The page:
Richard Garet ~ Decentering

When most artists think of “damaged, demagnetized, decayed or scratched” tapes, they think of a cassette consigned to the garbage heap.  When Uruguay’s Richard Garet encounters the same product, he thinks of art, and if the tape seems too intact, he’s just as likely to bake or wash it as he is to play it.  By digitizing the results, he’s produced the lovely long-form Decentering, a single piece that bleeps, hiccups, shuffles and slides its way to a satisfying conclusion.  Rising frequencies and looped pops – the equivalent of locked grooves – create wind tunnels of sound, making the project seem at times like the oddest of field recordings: a computer abandoned in the woods as its power source drains down.  Midway through the piece, we begin to hear orphaned notes and voices, removed from their original context.  Thankfully, Garet loved them enough to adopt them.  It would have been a shame to have tossed these sounds aside like so much cracked plastic and tangled tape.  (Richard Allen)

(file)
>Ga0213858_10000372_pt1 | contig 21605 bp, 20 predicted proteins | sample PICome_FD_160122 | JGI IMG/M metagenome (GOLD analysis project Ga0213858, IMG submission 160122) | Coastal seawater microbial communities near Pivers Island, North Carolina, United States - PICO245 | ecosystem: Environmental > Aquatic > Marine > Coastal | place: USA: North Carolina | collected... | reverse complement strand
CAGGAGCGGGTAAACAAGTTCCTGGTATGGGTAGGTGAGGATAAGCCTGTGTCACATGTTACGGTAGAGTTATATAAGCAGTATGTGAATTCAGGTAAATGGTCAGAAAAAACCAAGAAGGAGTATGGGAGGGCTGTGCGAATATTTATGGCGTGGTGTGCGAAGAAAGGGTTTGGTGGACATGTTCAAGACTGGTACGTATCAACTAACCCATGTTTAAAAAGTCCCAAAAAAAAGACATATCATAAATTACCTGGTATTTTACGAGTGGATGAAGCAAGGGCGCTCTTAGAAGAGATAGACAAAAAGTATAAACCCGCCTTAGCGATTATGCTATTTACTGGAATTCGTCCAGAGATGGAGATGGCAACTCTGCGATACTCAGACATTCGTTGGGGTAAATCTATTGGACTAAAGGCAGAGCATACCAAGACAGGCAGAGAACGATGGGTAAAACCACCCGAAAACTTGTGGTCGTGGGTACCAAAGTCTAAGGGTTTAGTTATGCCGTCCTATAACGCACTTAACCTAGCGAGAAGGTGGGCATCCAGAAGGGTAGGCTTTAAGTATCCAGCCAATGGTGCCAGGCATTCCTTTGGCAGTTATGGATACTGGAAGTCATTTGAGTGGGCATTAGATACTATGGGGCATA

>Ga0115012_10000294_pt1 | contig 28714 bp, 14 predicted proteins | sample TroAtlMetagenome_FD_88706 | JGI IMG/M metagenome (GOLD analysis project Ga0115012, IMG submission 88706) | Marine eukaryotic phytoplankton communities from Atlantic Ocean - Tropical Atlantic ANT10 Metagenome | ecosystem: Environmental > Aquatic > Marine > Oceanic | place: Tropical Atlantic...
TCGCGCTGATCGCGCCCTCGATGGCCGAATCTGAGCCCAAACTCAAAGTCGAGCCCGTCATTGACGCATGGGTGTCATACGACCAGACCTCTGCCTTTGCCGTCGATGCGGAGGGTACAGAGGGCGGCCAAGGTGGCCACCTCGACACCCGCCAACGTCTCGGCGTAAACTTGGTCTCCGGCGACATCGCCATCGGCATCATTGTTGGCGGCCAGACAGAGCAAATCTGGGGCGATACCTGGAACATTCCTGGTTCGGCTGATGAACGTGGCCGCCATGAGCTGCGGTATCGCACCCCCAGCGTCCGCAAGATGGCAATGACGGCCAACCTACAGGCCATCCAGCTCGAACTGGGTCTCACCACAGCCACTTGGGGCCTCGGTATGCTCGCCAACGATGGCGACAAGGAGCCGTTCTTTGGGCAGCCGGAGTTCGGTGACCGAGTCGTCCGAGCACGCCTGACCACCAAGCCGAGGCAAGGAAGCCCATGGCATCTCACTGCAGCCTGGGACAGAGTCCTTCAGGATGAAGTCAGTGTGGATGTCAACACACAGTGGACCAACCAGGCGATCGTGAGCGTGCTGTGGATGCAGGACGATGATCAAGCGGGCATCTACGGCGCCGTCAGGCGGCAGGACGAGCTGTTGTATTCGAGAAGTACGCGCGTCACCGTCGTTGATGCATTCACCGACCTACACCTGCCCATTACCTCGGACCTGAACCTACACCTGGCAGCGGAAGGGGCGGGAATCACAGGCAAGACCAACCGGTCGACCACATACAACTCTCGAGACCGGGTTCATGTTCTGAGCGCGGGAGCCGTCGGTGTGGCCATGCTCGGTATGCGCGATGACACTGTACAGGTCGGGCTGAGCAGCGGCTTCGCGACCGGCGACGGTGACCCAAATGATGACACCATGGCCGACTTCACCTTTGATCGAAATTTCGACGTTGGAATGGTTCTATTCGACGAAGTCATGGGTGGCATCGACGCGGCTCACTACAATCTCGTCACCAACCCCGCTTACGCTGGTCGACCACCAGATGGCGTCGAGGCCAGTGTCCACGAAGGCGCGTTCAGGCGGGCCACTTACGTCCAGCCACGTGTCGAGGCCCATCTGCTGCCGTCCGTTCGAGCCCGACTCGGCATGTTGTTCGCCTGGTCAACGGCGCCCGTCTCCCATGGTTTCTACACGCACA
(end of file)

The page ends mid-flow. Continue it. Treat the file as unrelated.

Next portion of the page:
Available here or here

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